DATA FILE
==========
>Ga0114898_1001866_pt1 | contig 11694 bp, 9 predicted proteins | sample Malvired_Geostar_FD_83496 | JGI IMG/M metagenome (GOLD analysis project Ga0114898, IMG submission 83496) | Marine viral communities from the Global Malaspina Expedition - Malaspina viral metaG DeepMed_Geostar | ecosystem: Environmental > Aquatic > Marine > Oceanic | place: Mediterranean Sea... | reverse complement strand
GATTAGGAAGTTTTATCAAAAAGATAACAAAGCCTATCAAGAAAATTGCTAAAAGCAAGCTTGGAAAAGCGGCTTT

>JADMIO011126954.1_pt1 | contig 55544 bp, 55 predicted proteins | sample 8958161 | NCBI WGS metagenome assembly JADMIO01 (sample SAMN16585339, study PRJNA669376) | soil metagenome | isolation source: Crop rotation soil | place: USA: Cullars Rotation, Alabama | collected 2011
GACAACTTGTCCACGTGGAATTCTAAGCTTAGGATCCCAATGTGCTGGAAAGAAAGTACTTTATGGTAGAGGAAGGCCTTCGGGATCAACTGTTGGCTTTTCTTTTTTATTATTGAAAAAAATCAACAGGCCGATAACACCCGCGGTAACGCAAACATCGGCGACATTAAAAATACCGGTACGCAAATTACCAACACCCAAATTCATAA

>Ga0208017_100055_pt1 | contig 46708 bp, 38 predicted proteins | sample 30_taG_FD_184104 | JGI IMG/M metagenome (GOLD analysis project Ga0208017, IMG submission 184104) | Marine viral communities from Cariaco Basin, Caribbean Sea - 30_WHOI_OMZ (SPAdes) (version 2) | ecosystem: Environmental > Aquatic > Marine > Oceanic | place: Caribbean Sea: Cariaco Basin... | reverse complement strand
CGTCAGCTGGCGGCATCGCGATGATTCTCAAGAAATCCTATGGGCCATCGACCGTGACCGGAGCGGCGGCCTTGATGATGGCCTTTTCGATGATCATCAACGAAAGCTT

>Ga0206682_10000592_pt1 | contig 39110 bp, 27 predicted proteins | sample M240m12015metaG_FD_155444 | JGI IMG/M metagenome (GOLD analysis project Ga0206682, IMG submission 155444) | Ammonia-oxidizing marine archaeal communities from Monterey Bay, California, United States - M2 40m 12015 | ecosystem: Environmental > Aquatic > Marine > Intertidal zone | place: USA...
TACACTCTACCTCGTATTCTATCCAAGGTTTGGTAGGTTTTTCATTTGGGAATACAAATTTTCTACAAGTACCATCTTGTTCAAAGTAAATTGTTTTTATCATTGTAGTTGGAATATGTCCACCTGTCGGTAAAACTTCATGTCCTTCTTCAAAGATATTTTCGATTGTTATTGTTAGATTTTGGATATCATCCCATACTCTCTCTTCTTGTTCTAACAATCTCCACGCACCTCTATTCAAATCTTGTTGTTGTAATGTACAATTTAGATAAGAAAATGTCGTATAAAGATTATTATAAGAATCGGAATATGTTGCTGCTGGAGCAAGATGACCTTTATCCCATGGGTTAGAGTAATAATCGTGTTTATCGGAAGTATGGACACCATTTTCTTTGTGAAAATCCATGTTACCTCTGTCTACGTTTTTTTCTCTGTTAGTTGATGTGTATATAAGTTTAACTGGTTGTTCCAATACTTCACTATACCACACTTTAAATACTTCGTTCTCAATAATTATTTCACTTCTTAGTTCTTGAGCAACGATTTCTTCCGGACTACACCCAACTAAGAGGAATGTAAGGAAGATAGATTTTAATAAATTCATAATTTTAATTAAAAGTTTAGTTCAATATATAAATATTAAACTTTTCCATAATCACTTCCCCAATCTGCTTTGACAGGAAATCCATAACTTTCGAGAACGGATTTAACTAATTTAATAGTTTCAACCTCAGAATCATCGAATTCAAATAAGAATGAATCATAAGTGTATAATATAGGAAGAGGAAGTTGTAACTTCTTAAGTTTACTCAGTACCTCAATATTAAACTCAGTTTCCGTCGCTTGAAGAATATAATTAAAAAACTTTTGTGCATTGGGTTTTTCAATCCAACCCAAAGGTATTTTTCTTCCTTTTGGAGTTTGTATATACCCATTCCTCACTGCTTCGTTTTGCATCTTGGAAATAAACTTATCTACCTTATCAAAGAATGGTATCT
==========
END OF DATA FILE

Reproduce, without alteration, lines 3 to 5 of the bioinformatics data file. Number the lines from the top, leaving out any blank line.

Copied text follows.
>JADMIO011126954.1_pt1 | contig 55544 bp, 55 predicted proteins | sample 8958161 | NCBI WGS metagenome assembly JADMIO01 (sample SAMN16585339, study PRJNA669376) | soil metagenome | isolation source: Crop rotation soil | place: USA: Cullars Rotation, Alabama | collected 2011
GACAACTTGTCCACGTGGAATTCTAAGCTTAGGATCCCAATGTGCTGGAAAGAAAGTACTTTATGGTAGAGGAAGGCCTTCGGGATCAACTGTTGGCTTTTCTTTTTTATTATTGAAAAAAATCAACAGGCCGATAACACCCGCGGTAACGCAAACATCGGCGACATTAAAAATACCGGTACGCAAATTACCAACACCCAAATTCATAA

>Ga0208017_100055_pt1 | contig 46708 bp, 38 predicted proteins | sample 30_taG_FD_184104 | JGI IMG/M metagenome (GOLD analysis project Ga0208017, IMG submission 184104) | Marine viral communities from Cariaco Basin, Caribbean Sea - 30_WHOI_OMZ (SPAdes) (version 2) | ecosystem: Environmental > Aquatic > Marine > Oceanic | place: Caribbean Sea: Cariaco Basin... | reverse complement strand